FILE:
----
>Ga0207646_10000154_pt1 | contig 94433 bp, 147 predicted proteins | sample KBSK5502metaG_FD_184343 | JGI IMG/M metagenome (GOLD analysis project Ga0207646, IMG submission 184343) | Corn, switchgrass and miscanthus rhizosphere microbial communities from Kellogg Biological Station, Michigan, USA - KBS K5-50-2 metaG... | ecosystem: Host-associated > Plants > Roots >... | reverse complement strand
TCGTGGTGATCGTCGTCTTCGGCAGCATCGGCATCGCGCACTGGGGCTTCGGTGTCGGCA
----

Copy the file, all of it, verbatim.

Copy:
>Ga0207646_10000154_pt1 | contig 94433 bp, 147 predicted proteins | sample KBSK5502metaG_FD_184343 | JGI IMG/M metagenome (GOLD analysis project Ga0207646, IMG submission 184343) | Corn, switchgrass and miscanthus rhizosphere microbial communities from Kellogg Biological Station, Michigan, USA - KBS K5-50-2 metaG... | ecosystem: Host-associated > Plants > Roots >... | reverse complement strand
TCGTGGTGATCGTCGTCTTCGGCAGCATCGGCATCGCGCACTGGGGCTTCGGTGTCGGCA